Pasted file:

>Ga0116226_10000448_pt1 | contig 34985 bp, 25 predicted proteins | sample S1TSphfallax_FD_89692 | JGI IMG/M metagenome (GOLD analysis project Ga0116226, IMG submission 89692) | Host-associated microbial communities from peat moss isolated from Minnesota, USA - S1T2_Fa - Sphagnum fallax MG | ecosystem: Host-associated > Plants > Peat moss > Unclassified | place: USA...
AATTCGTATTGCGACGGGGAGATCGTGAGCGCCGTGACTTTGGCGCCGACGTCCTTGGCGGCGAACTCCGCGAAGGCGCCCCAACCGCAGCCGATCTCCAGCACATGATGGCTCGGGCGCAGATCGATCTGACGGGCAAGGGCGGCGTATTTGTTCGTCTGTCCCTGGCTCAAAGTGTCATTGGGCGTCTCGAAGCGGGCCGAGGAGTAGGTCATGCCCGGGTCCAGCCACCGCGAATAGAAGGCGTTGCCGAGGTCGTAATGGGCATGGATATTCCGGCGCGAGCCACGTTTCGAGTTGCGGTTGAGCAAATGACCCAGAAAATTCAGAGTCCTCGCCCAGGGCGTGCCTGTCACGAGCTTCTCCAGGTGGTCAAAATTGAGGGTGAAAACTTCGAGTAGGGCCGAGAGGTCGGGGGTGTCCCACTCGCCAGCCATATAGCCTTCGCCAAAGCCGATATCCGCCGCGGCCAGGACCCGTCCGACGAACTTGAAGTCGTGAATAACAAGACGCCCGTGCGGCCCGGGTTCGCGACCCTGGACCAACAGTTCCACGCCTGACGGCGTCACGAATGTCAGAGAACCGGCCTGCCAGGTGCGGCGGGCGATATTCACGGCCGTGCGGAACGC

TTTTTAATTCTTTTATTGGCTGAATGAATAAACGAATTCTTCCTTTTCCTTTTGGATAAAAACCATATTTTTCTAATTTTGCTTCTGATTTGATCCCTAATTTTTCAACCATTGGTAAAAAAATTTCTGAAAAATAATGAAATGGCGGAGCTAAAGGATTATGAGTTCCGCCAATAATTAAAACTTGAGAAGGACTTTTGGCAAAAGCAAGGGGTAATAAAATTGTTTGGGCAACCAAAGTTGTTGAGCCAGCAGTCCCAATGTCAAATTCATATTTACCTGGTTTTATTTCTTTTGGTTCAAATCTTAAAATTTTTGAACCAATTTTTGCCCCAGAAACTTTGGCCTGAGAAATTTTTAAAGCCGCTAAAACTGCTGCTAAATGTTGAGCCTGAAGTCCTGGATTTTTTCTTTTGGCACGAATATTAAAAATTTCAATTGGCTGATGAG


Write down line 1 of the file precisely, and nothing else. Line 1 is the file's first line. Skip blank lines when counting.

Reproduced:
>Ga0116226_10000448_pt1 | contig 34985 bp, 25 predicted proteins | sample S1TSphfallax_FD_89692 | JGI IMG/M metagenome (GOLD analysis project Ga0116226, IMG submission 89692) | Host-associated microbial communities from peat moss isolated from Minnesota, USA - S1T2_Fa - Sphagnum fallax MG | ecosystem: Host-associated > Plants > Peat moss > Unclassified | place: USA...